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Steve Chiotakis: Today, the world’s biggest mining company, Rio Tinto, signed a deal with a Chinese company to work together on a major iron ore project in Africa. The news could thaw relations between the Chinese government and Rio Tinto after the two sides froze each other out last year. That’s when China charged company officials with bribery, a trial that starts on Monday. From Shanghai, Marketplace’s Scott Tong reports.
Scott Tong: Four Rio Tinto executives face up to seven years in prison for allegedly obtaining business secrets from Chinese steel mills. And they face up to 20 years for taking bribes.
Company managers have been detained in Shanghai since last July. And ever since, a chill has gone down the back of foreign businesses and China.
Jim McGregor is with the PR firm APCO and associates, and former head of the American Chamber of Commerce:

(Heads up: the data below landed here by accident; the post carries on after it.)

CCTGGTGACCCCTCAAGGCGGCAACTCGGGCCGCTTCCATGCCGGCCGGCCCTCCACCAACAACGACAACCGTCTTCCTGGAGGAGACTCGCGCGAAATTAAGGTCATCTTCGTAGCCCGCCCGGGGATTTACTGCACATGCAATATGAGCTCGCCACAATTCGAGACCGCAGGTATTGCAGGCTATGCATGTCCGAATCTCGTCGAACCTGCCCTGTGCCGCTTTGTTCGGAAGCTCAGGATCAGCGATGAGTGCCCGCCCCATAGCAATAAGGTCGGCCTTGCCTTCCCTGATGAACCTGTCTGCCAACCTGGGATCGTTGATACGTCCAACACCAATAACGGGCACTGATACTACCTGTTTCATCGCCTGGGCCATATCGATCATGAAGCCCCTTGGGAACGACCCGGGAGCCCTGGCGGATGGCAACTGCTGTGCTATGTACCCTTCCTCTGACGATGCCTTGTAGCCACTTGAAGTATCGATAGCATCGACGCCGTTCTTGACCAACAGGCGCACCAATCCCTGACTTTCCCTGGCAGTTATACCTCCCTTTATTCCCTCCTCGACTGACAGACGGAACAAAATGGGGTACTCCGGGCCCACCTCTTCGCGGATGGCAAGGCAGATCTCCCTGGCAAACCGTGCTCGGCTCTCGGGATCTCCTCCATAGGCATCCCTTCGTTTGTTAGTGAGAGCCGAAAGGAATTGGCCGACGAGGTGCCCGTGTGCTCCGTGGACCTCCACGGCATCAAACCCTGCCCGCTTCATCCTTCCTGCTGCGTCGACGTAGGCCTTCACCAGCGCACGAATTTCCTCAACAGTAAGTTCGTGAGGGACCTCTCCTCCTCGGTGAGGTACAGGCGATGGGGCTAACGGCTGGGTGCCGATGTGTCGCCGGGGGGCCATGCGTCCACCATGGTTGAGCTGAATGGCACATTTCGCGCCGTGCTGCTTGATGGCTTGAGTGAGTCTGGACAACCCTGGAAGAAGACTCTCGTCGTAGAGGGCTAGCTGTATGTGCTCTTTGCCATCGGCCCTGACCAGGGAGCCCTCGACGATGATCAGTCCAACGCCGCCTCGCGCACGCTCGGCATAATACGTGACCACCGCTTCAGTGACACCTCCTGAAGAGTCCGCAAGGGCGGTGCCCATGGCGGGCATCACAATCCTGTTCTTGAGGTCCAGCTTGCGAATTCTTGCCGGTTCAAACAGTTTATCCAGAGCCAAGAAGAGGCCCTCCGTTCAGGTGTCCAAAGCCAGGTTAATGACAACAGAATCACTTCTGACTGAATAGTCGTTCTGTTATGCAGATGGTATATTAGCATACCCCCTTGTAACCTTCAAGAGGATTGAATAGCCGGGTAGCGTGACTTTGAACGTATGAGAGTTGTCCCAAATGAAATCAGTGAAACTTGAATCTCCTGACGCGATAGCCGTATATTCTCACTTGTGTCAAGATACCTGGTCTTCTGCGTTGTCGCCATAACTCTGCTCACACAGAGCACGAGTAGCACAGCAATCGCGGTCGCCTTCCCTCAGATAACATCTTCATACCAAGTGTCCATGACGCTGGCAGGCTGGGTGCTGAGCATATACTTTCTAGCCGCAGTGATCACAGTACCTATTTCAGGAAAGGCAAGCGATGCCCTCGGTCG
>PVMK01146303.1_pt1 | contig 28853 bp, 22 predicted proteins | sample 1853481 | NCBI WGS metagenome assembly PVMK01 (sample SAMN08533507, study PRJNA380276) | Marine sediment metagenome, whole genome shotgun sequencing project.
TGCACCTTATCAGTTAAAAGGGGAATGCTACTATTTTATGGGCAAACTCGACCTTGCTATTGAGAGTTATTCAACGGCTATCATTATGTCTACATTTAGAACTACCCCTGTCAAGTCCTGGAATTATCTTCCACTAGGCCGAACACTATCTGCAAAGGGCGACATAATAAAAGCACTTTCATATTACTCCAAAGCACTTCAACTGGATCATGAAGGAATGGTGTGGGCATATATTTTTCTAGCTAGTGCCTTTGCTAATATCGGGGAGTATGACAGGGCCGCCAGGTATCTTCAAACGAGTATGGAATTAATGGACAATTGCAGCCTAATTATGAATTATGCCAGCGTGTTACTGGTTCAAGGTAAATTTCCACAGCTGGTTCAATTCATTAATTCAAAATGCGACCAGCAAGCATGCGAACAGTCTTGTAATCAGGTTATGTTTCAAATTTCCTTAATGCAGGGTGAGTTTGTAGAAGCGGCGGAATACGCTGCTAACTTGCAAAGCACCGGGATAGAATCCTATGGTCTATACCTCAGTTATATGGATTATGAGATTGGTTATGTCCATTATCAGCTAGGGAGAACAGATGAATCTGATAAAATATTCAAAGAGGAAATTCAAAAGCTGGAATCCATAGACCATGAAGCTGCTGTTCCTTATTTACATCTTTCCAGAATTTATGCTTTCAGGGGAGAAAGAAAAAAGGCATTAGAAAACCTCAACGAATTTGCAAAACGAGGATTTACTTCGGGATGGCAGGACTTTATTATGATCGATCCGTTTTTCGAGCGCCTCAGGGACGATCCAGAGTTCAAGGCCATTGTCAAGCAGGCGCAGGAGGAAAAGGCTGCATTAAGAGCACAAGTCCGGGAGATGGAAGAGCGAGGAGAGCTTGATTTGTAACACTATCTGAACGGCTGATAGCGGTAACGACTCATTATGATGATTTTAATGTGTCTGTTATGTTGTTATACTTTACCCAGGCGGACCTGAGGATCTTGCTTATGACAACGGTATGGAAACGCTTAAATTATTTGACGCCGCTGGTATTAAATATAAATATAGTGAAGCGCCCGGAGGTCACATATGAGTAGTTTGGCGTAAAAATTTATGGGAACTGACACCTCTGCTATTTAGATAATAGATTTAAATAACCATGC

Jim McGregor: Our companies are always out trying to gather information and learn things.
He says China’s corruption rules are murky; this case reminds him you never know if you’ve crossed a line.
McGregor: If the wrong person doesn’t like what you’re doing, can they accuse you of getting some secret? Who knows, because nobody knows what this is, cause it’s just very opaque.
Business managers expect a conviction. And yet, the decision may not be a game-changer in the mining business.
Rio Tinto still supplies iron ore, China still buys it to make steel. And when the trial opens Monday, Rio Tinto’s CEO will actually be in Beijing, speaking at a conference on “strengthening global cooperation.”
In Shanghai, I’m Scott Tong for Marketplace.
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